M.P. (Sri Lanka) vs Secretary of State for the Home Department (UK)
According the Court's Press Release (No 53/18), MP is a national of Sri Lanka who arrived in the UK in January 2005 and was given leave to remain as a student. In 2009, MP lodged an application for asylum on the basis that he had been a member of the ‘Liberation Tigers of Tamil Eelam’ (LTTE), had been detained and tortured by the Sri Lankan security forces and, if he returned to Sri Lanka, would be at risk of further ill-treatment. The UK authorities rejected that application and decided not to grant him subsidiary protection on the ground that it had not been established that MP would be at risk of further ill-treatment if he returned to his country. EU directive sets minimum standards for the grant of ‘subsidiary protection’ with a view to supplementing the international protection afforded by the Geneva Convention on Refugees. A person who does not qualify as a refugee but who, if returned to his country of origin, faces a risk of serious harm such as the death penalty, torture or inhuman or degrading treatment or punishment, is eligible for subsidiary protection. A person granted subsidiary protection is issued with a residence permit of limited duration. Member States may allow non-EU nationals who are not eligible for subsidiary protection to reside in their territory on a discretionary basis on compassionate or humanitarian grounds, such persons falling outside the scope of that directive. MP brought an action against the decision of the UK authorities before the Upper Tribunal and submitted medical evidence that he was suffering after-effects of the torture he had been subjected to in Sri Lanka, in addition to suffering from post-traumatic stress disorder and depression. The Upper Tribunal upheld the decision not to grant MP subsidiary protection on the ground that it had not been established that MP would still be at risk if he returned to his home country. Nevertheless, that court held that returning MP to Sri Lanka would be in breach of the European Convention on Human Rights (ECHR) since, in that country, he would not receive appropriate care for his mental illness. The Supreme Court of the United Kingdom, which is hearing the case on appeal, asks the Court of Justice whether a non-EU national who is suffering from the after-effects of torture he was subjected to in his country of origin but who would no longer be at risk of such ill treatment if he returned to that country, is eligible for subsidiary protection on the ground that the health services of that country could not provide appropriate care for his mental illness. In its judgment, the Court of Justice finds, first, that, under EU law, the fact that a person has in the past been tortured by the authorities of his country of origin but would no longer be at risk of such treatment if he returned to that country is not in itself sufficient justification for that person to be eligible for subsidiary protection. The subsidiary protection regime aims to protect the individual against a real risk of serious harm if returned to his country of origin, which implies that substantial grounds must be shown for believing that the person concerned, if returned to that country, would face such a risk. This is not the case where there are good reasons for believing that the serious harm previously suffered will not be repeated or continues. Nevertheless, the Court notes that the case at issue concerns a non-EU national who has not only been tortured by the authorities of his country of origin in the past, but who, in addition – even though there is no longer any risk of him being tortured again if returned to that country – continues to suffer severe psychological after-effects resulting from the torture; according to duly substantiated medical evidence, those after-effects would be substantially aggravated and lead to a serious risk of him committing suicide if he were returned to his country of origin. The Court points out that the subsidiary protection regime must be interpreted and applied in observance of the rights guaranteed by the Charter of Fundamental Rights of the European Union (‘the Charter’). That Charter expressly provides that where the rights it guarantees correspond to those guaranteed by the ECHR, the meaning and scope of those rights are the same. In line with the recent case law of the European Court of Human Rights, the Court of Justice considers that the Charter must be interpreted as meaning that the removal of a non-EU national with a particularly serious mental or physical illness constitutes inhuman and degrading treatment where such removal would entail a real and demonstrable risk of significant and permanent deterioration in the state of health of the person concerned. The Court therefore finds that the Charter precludes a Member State from expelling a non-EU national where such expulsion would, in essence, result in significant and permanent deterioration of that person’s mental health disorders, particularly if, as in the present case, such deterioration would endanger his life. Nevertheless, given that the relevant national courts have held that the ECHR precludes MP being returned to Sri Lanka, the question referred for a preliminary ruling does not concern protection against removal, but whether, under the directive at issue, the host Member State is required to grant subsidiary protection status to a non-EU national who has been tortured by the authorities of his country of origin and suffers severe psychological after-effects which, in the event of him being returned to that country, could be substantially aggravated, with a serious risk of him committing suicide. The Court observes that the fact that the ECHR precludes the removal of a non-EU national in exceptional cases where there is a risk of harm on account of no appropriate treatment being available in the country of origin does not mean that that person should be granted leave to reside in a Member State by way of subsidiary protection. The Court concludes that, although the cause of the current state of health of a non-EU national –namely acts of torture inflicted by the authorities of his country of origin in the past – is a relevant factor, substantial aggravation of his health cannot, in itself, be regarded as inhuman or degrading treatment inflicted on that non-EU national in his country of origin. In that regard, the Court refers to its case-law and finds that a risk of deterioration in the health of a non-EU national is not sufficient to warrant that person being granted subsidiary protection, unless that third country national would face a real risk of being intentionally deprived of health care. Therefore, it is for the Supreme Court to assess, in the light of all current and relevant information (in particular reports by international organisations and non-governmental human rights organisations) whether, in the present case, MP is likely, if returned to his country of origin, to face a risk of being intentionally deprived of appropriate care for the physical and mental after-effects resulting from the torture he was subjected to in the past by the authorities of that country.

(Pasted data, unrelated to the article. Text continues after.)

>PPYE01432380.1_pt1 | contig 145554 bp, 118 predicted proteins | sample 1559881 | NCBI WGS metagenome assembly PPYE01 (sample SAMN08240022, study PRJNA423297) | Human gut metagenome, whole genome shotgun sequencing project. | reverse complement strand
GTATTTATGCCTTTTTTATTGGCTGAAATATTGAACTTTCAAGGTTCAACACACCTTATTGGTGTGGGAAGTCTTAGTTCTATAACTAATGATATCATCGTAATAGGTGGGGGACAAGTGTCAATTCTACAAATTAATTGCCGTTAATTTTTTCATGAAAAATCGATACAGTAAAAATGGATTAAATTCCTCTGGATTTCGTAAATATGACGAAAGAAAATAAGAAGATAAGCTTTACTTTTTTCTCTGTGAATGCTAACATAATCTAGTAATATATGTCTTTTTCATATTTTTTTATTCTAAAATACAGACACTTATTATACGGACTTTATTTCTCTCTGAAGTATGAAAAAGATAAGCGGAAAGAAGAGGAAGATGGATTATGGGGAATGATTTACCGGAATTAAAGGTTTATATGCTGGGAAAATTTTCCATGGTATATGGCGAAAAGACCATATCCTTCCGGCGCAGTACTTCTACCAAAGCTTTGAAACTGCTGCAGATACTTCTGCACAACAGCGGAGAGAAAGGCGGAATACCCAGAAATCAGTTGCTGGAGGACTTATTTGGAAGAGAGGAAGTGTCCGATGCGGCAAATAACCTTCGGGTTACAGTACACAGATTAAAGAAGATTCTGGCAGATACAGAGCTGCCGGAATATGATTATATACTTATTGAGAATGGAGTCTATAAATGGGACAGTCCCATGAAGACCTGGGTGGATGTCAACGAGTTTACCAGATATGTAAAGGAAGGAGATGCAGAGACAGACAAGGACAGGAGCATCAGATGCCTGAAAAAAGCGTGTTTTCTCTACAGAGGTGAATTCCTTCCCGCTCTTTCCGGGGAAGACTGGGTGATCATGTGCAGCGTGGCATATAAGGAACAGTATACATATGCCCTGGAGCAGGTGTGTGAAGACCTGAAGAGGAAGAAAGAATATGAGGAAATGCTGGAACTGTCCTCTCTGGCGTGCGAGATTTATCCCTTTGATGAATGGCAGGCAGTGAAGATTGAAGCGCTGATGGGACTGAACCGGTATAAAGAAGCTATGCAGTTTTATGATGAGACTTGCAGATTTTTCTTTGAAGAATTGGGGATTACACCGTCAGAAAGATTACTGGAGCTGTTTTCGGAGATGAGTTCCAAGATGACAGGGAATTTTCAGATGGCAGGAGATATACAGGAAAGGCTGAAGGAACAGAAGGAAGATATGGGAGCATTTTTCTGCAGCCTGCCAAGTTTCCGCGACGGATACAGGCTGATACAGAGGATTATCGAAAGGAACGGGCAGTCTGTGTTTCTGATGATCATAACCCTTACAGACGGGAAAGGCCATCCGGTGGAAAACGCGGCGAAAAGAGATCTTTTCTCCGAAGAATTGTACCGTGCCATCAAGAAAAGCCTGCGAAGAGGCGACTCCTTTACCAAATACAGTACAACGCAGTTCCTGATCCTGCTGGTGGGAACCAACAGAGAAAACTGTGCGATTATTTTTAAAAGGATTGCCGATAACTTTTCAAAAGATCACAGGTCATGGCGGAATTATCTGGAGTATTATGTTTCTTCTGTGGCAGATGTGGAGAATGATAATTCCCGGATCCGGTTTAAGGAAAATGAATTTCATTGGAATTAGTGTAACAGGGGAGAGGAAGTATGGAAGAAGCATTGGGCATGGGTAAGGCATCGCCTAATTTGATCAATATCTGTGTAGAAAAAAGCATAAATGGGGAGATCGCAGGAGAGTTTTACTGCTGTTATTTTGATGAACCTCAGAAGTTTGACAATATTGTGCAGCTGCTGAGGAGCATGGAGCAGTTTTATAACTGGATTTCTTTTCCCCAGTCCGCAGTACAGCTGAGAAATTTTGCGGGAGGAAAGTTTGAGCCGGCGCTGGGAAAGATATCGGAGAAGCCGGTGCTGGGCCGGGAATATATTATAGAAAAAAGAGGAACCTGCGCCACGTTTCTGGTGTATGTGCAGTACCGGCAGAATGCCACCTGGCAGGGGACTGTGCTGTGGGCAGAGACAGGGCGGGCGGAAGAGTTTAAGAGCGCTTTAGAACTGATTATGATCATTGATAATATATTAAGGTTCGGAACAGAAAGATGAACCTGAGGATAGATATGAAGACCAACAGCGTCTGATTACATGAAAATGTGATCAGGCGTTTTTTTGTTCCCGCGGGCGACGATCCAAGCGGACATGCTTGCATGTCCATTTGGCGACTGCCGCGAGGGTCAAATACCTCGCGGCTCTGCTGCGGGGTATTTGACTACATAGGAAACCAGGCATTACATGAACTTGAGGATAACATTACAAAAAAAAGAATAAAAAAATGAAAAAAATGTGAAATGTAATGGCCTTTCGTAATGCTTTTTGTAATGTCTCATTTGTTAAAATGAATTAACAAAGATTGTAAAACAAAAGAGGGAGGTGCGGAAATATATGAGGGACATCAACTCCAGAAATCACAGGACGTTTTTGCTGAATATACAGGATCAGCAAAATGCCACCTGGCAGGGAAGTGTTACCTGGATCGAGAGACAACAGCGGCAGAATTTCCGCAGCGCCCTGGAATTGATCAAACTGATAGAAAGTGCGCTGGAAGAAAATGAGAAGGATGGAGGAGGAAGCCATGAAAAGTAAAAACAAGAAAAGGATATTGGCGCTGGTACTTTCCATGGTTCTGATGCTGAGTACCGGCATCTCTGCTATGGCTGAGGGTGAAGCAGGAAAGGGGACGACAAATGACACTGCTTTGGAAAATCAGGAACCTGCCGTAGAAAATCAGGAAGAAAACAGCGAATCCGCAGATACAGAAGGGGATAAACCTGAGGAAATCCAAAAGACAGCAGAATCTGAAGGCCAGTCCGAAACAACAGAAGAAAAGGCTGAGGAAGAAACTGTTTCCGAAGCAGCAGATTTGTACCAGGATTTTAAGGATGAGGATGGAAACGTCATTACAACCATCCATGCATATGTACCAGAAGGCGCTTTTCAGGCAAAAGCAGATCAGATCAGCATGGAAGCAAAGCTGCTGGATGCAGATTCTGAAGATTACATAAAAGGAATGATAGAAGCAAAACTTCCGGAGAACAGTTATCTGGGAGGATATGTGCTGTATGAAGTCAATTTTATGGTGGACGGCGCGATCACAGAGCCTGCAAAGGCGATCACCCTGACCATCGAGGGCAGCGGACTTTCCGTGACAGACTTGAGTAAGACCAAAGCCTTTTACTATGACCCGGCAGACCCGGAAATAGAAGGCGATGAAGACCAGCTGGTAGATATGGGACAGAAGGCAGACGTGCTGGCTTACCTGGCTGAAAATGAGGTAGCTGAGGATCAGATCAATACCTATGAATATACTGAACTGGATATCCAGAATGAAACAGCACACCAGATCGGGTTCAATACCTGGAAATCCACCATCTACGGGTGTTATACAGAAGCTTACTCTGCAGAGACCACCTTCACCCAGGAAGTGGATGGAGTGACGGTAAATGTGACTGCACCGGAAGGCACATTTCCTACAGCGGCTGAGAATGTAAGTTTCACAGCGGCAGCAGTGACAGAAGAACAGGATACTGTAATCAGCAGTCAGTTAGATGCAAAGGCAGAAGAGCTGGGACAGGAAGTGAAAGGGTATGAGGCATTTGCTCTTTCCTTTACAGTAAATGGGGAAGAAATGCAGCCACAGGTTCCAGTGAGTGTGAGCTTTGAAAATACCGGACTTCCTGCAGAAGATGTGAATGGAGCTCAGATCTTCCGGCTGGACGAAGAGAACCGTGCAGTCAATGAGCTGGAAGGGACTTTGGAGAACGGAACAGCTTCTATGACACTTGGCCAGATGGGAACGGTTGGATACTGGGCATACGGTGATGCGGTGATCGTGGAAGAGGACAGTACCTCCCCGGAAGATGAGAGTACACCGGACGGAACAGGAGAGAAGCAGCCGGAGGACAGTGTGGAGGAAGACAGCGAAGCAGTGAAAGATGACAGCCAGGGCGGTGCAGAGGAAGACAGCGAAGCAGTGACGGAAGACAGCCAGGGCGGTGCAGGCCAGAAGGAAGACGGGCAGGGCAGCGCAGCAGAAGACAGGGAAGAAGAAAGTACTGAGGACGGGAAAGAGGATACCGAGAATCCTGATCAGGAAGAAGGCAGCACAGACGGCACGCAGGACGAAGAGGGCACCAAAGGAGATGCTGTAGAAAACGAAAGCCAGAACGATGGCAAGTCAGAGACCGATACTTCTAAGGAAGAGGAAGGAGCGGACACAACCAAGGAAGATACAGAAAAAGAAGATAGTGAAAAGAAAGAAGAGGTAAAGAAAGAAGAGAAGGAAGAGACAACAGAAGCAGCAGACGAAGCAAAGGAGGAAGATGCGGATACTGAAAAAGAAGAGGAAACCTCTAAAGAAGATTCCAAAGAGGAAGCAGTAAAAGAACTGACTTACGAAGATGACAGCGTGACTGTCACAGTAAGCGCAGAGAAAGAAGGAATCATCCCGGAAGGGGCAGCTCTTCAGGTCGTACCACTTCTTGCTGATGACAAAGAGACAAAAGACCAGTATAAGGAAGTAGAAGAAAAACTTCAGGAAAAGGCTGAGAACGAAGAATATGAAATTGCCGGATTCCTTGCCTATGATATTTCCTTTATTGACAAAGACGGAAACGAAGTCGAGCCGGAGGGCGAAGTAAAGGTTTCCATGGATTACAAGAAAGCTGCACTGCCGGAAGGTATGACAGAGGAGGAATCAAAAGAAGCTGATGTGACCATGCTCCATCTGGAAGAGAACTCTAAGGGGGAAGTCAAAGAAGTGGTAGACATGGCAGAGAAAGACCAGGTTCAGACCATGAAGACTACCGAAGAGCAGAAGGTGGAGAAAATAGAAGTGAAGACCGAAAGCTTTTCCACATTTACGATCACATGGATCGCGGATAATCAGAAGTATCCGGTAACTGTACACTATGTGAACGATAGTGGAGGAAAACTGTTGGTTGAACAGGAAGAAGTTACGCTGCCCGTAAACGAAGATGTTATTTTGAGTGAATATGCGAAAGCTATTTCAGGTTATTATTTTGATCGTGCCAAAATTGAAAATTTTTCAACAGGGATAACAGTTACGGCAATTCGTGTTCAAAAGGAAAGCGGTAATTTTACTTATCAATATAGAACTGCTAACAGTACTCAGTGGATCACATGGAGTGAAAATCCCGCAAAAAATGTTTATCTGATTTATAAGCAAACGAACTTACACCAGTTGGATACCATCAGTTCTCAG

Assessment of Application; Content of Protection/Integration; Return/Removal/Deportation; Subsidiary Protection;
Press Release No 53/18
European Union,EU: Court of Justice of the European Union [CJEU], M.P. (Sri Lanka) vs Secretary of State for the Home Department (UK), 24/04/2018, ECLI:EU:C:2018:276 CJEU: A person who has in the past been tortured in his country of origin is eligible for ‘subsidiary protection’ if he faces a real risk of being intentionally deprived, in that country, of appropriate physical and psychological health care